State institutions in Africa have been unable to address the basic needs of their populations satisfactorily. This is the reason why events like the “bread riots” in Mozambique in 2010, or the immolation of Mohamed Bouazizi in Tunisia in 2011, were witnessed, just to name a few.

In such a political and social environment, movements have emerged within the civil society and they stand as vital elements of protest and of construction of spaces for active citizenship.

Framed in various fields, these movements have been able to report both the inaction of the State as well as the action of major economic corporations against the people, namely in the denial of several rights and in the fight against impunity. Thus, they have also been vital in promoting democracy and a critical mass. As so, these movements are decisive for the recognition and guarantee of fundamental rights enshrined in national constitutions that are often unknown to disadvantaged communities.

Social movements act in quite broad playing fields: defense of the most vulnerable groups, insurance of human rights, promotion of decent working conditions, recognition of political minorities or social and economically marginalized groups, environmental conservation, women’s rights, access to health, food, education and land, occupying an increasingly relevant space on the African political and social scene.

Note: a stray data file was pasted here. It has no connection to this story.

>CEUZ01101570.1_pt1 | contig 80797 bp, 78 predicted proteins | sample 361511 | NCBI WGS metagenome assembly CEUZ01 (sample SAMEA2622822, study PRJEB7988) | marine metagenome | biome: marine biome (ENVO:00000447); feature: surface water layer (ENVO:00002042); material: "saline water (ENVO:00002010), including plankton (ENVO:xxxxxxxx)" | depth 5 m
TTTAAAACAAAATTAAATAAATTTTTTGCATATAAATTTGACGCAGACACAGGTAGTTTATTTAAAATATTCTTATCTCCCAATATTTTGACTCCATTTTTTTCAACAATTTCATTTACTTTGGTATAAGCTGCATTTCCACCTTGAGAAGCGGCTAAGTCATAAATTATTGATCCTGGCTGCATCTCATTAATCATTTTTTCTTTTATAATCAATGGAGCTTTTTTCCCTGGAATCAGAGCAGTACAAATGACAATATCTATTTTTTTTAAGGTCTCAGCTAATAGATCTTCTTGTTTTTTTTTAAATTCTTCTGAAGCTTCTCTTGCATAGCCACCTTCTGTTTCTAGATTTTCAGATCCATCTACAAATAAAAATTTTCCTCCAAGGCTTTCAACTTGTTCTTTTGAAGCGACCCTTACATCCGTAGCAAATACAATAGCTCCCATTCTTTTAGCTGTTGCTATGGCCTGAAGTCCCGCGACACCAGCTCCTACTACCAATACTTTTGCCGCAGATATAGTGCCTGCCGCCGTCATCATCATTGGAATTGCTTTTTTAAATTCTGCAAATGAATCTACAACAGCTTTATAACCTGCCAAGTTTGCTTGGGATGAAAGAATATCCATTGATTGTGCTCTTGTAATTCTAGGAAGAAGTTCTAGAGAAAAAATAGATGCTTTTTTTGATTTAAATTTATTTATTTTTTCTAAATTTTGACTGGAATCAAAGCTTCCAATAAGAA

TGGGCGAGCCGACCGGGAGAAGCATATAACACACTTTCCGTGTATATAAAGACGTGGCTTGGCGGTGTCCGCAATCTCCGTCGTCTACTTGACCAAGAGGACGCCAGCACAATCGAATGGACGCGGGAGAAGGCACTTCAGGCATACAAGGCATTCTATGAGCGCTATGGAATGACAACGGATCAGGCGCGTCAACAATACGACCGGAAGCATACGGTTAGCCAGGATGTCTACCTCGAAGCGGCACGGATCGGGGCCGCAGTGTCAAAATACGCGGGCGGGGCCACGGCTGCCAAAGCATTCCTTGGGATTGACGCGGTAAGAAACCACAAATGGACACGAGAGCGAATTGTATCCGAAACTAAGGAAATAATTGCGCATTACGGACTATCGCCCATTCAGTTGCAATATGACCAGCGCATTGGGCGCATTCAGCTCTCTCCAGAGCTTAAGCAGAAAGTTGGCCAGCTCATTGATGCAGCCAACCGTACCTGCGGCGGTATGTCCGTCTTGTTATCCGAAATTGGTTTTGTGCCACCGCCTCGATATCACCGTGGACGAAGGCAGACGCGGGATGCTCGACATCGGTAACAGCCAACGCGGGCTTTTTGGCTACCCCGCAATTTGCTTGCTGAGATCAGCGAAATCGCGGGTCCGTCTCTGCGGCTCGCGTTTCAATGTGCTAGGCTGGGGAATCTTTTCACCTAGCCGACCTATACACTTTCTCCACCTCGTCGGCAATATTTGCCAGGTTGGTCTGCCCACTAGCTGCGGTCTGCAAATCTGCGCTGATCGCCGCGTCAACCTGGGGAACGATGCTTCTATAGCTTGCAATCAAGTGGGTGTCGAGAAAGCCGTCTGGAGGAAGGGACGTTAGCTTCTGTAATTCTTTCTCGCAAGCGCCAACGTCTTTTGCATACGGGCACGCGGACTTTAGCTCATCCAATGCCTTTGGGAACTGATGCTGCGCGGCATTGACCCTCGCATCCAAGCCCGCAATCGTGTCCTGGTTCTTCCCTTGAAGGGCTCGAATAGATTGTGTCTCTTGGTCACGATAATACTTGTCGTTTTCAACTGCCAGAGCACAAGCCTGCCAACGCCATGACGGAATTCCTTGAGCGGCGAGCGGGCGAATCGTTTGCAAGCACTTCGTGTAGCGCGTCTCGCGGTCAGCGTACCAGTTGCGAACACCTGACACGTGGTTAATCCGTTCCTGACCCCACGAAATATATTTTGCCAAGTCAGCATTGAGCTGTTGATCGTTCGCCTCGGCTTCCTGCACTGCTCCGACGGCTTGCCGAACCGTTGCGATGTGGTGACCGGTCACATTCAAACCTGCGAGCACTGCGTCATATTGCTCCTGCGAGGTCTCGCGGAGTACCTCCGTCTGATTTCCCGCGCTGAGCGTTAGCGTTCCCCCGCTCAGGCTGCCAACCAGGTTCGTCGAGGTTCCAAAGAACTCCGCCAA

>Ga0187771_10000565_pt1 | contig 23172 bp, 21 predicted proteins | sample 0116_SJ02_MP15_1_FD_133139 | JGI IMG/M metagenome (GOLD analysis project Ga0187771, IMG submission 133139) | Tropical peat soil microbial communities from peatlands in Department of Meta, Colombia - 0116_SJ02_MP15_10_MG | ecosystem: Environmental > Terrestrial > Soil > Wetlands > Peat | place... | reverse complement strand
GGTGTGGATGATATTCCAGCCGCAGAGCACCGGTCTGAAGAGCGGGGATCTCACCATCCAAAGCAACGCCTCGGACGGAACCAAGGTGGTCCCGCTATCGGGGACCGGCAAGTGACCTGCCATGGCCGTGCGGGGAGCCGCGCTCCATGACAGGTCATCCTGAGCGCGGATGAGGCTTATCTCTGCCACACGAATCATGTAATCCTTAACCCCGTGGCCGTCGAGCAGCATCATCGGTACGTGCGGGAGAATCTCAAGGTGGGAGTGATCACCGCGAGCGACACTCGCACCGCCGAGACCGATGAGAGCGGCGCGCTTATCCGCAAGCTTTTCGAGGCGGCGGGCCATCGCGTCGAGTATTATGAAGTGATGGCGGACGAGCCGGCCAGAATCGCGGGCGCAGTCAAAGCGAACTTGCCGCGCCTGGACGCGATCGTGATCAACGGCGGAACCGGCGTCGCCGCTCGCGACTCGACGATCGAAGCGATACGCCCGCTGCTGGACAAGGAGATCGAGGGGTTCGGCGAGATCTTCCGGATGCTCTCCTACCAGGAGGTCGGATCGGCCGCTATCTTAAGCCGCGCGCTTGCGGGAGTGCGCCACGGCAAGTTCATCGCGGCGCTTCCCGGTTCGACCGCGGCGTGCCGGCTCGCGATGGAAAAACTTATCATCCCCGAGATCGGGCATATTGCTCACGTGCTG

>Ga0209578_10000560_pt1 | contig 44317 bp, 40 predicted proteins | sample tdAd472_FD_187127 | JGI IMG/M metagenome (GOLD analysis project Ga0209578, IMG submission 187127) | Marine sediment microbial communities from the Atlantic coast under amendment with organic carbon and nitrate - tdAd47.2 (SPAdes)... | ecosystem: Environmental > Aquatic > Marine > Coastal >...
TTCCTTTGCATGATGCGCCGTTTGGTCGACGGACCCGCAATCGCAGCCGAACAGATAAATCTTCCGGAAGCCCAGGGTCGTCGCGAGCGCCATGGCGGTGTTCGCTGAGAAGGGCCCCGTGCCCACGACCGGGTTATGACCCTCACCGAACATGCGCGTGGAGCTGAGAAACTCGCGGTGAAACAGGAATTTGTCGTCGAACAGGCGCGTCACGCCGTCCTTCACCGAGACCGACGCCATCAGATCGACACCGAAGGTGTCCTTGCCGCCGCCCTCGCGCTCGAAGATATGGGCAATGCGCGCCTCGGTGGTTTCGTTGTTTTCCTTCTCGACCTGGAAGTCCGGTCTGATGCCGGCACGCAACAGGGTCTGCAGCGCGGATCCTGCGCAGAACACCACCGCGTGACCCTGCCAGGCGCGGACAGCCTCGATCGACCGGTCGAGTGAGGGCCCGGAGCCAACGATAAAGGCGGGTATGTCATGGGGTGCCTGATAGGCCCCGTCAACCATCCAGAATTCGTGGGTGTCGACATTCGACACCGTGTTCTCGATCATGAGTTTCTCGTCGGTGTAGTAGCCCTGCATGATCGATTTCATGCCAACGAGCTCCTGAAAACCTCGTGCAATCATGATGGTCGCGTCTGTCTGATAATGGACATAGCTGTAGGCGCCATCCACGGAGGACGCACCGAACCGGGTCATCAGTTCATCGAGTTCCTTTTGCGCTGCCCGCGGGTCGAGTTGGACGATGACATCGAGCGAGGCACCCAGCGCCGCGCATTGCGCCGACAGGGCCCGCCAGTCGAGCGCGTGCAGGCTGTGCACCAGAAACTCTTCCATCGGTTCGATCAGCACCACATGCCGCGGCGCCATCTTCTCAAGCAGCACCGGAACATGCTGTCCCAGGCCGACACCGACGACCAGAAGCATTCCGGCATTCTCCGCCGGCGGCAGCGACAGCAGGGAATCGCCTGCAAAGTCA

These movements that emerged from the midst of the civil society across the African continent are organized in various models and have different dissemination platforms, creating and making use of communication tools for the dissemination of their actions and thoughts, such as local and community radio stations, comic books and popular theater. As dynamic agents, they use new technologies, with special emphasis on social networks and mobile communications, to give more visibility and international reach to their actions. They are synonymous of resilience, but also of change, in constant mutation.

The International Conference “Activisms in Africa” intend to discuss forms of activism and its impact on the process of social change, considering its scope, difficulties and limitations. Proposals for panels to deepen the reflection on the forms of civic activism across Africa will be accepted and must meet the following topics:

  • Human Rights Activism
  • Activism and Citizenship Exercise
  • Environmental Activism
  • Gender and LGBTI Activism
  • Activism and Peasant Movement
  • Activism in Health
  • Activisms and Political Regime Change